LC, as is so often the case, got me thinking again this morning (and it hurts before my first cup of coffee...).
What image of "Christian" do we present to the rest of the world? This is especially timely for me right now. As part of our congregation's search for our own building, I'm making a lot of contacts in the community at large, with public officials, etc. What kind of impression am I making on them? Do they see "Christian" first or "G(ay)L(esbian)B(isexual)T(ransgendered) person" first? Do they see the collar before anything else? Some people, I know, have a hard time reconciling the first two--Christian and GLBT--let alone adding the clergy identification into the mix.
River City is heavily Roman Catholic, conservative Roman Catholic as I haven't seen in a while. The atmosphere reminds me of my ex's family (RC) in Brooklyn, where any mention of a deceased relative was followed by "Godresisoul," and first communion parties rivalled weddings. Thus another issue for them--a GLBT female clergy (they may have been aware of a neighbourhood priest who was "that way," but he was still male, and theoretically celibate, anyway). Many people have this ingrained respect for "the cloth" trained into them from the time they could talk. But in the GLBT community, they've also been trained that who they are is something to be ashamed of. So people hide in the closet, or, when they come out, reject not only Catholicism, but Christianity. So to see an out Christian often opens their mind to a new possibility--that they could be both Christian and out. And, as the town's "token religious GLBT spokesperson," I'm a model for that.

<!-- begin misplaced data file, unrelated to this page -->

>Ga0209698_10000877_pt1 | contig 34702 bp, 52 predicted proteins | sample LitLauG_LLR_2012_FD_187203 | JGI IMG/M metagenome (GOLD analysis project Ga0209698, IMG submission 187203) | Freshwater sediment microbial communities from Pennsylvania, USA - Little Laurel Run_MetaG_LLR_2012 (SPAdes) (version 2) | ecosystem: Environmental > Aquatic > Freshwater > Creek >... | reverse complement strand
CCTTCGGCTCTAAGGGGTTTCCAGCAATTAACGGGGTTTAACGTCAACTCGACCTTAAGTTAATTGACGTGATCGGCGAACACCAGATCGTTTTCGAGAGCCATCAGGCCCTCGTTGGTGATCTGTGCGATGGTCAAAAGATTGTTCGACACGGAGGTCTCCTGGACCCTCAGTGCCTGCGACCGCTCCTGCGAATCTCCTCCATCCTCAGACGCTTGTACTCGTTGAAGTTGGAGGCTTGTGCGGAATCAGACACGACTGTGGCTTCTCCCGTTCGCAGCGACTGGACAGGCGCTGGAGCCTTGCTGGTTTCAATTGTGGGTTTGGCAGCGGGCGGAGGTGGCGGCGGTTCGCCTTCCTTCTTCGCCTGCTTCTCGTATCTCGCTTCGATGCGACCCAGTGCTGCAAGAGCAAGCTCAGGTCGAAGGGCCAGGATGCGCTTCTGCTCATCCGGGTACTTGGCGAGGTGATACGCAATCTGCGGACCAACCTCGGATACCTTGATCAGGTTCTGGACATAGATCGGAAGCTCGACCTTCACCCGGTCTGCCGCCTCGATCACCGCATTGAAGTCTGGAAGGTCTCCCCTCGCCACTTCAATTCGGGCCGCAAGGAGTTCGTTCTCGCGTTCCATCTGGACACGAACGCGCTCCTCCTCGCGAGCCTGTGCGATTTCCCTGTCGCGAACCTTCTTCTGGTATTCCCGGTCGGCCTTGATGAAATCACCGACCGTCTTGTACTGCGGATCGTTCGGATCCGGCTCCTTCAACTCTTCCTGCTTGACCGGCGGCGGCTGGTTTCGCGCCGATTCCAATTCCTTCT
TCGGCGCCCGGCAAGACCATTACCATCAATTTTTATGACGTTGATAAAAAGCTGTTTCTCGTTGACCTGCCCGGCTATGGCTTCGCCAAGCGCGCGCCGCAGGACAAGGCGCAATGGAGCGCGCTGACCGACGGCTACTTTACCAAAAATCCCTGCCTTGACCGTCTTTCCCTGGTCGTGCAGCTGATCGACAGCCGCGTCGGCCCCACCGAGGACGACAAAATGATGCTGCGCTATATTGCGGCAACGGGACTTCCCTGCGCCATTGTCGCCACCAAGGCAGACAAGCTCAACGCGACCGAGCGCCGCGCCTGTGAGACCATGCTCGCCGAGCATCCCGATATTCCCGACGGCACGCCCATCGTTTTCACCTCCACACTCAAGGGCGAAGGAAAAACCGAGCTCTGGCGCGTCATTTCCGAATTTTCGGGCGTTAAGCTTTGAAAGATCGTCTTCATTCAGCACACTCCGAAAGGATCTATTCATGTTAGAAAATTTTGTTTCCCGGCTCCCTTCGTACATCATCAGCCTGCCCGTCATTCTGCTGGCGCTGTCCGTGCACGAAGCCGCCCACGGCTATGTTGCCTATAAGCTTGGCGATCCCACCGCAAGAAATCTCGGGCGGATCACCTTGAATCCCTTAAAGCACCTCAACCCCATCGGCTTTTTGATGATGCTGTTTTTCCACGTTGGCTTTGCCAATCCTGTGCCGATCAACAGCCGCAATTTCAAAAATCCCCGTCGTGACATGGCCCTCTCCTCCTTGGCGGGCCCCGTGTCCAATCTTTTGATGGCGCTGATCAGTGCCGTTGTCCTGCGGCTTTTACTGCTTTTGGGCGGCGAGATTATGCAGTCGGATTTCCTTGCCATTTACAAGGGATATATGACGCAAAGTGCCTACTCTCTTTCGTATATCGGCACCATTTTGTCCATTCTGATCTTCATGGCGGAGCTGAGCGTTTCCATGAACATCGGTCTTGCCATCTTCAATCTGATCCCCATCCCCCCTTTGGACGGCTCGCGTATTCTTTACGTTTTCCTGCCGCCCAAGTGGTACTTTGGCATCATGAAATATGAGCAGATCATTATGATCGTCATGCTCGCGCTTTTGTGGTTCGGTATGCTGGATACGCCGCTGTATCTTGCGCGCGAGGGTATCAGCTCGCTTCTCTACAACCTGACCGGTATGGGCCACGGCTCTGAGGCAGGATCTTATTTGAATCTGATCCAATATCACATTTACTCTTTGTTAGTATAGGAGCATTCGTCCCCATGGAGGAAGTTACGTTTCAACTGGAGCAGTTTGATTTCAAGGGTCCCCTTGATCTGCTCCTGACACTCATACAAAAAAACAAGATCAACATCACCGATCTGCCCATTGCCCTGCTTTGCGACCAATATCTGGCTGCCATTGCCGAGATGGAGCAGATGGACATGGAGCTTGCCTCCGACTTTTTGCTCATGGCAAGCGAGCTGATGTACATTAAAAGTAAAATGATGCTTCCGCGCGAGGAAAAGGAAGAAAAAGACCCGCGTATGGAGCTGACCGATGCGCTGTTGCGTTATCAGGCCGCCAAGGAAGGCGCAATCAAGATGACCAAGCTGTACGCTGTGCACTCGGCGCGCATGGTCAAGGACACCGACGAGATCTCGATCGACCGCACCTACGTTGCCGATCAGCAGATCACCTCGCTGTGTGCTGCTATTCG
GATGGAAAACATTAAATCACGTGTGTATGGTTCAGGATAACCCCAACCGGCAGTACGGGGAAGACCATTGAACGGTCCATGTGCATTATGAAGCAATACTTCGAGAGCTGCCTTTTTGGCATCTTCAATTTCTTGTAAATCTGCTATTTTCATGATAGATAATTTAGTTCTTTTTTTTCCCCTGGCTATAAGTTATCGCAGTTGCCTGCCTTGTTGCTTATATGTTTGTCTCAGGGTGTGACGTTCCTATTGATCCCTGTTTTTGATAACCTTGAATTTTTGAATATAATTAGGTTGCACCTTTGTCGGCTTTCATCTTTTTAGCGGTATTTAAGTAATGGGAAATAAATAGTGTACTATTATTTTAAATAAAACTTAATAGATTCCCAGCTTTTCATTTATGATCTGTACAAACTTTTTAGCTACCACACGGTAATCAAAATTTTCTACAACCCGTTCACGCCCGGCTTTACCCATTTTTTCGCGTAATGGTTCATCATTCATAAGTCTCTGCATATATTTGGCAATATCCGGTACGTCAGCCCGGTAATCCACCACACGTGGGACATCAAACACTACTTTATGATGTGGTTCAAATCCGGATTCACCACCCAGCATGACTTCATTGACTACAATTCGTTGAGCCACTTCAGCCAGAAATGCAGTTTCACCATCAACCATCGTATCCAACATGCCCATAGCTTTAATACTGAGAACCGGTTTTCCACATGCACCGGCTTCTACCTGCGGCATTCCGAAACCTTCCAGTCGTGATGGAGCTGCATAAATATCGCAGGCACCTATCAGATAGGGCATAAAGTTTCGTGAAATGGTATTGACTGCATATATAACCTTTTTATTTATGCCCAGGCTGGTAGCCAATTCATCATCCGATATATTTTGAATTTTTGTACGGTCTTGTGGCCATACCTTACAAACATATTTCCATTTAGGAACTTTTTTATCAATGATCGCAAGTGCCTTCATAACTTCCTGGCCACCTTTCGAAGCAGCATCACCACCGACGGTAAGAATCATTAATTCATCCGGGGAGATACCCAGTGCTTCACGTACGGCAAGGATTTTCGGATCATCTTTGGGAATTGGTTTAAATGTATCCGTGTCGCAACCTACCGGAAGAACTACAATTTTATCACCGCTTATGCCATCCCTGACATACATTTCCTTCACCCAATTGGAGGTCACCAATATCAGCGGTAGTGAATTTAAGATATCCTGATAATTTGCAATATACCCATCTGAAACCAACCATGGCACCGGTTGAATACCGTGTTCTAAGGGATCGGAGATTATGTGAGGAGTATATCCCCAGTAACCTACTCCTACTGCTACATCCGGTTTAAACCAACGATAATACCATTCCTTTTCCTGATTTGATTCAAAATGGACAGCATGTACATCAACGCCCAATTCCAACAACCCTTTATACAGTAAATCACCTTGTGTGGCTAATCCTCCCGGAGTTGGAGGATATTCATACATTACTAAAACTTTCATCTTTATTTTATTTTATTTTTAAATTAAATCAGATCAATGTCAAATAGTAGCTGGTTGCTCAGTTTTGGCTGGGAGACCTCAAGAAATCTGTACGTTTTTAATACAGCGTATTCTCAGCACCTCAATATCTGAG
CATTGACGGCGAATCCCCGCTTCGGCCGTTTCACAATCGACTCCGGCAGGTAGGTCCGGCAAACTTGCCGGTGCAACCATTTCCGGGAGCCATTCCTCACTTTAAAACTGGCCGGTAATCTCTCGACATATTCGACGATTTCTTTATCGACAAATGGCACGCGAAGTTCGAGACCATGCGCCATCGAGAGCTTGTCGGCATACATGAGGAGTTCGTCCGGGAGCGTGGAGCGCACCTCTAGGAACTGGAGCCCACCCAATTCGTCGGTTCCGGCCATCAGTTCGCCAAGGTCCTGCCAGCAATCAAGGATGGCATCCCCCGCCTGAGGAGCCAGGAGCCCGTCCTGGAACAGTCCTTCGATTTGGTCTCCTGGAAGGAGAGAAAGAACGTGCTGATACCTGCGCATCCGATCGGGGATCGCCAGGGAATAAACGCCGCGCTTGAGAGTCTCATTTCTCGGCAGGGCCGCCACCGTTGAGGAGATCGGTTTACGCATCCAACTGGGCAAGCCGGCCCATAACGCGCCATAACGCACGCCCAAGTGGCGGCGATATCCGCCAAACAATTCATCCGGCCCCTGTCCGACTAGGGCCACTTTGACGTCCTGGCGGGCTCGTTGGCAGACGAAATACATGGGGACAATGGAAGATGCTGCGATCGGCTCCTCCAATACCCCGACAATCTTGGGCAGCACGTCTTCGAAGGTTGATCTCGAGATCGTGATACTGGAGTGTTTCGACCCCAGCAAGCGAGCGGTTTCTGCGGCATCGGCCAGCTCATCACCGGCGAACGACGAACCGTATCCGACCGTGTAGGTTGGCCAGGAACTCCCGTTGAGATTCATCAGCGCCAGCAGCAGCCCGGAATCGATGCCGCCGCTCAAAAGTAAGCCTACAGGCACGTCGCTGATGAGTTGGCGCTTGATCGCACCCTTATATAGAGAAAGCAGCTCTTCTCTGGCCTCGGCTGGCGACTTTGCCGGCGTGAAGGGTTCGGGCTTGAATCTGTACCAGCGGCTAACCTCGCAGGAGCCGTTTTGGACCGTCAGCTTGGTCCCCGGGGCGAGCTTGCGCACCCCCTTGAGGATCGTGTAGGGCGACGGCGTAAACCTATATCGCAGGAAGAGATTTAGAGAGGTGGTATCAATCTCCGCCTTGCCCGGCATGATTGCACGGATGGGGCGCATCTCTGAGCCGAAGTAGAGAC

Now that sounds a bit conceited, but I'm not trying to say that I am the perfect model. In fact, that's something I still have to come to grips with. People do look to me, to see how I will react to an event, or what I am doing in response to an issue. I am very aware that what I do affects not only how the GLBT community might see the church/Christianity/clergy, but also how "straight" folks view the GLBT community/Christians/clergy. I am very aware of my many faults and failings, so there's a real tension between honesty and providing a role model. In many ways, I'm forced to be a better person than I would be on my own...and that's a sad commentary on my discipleship, perhaps, but there it is--the truth.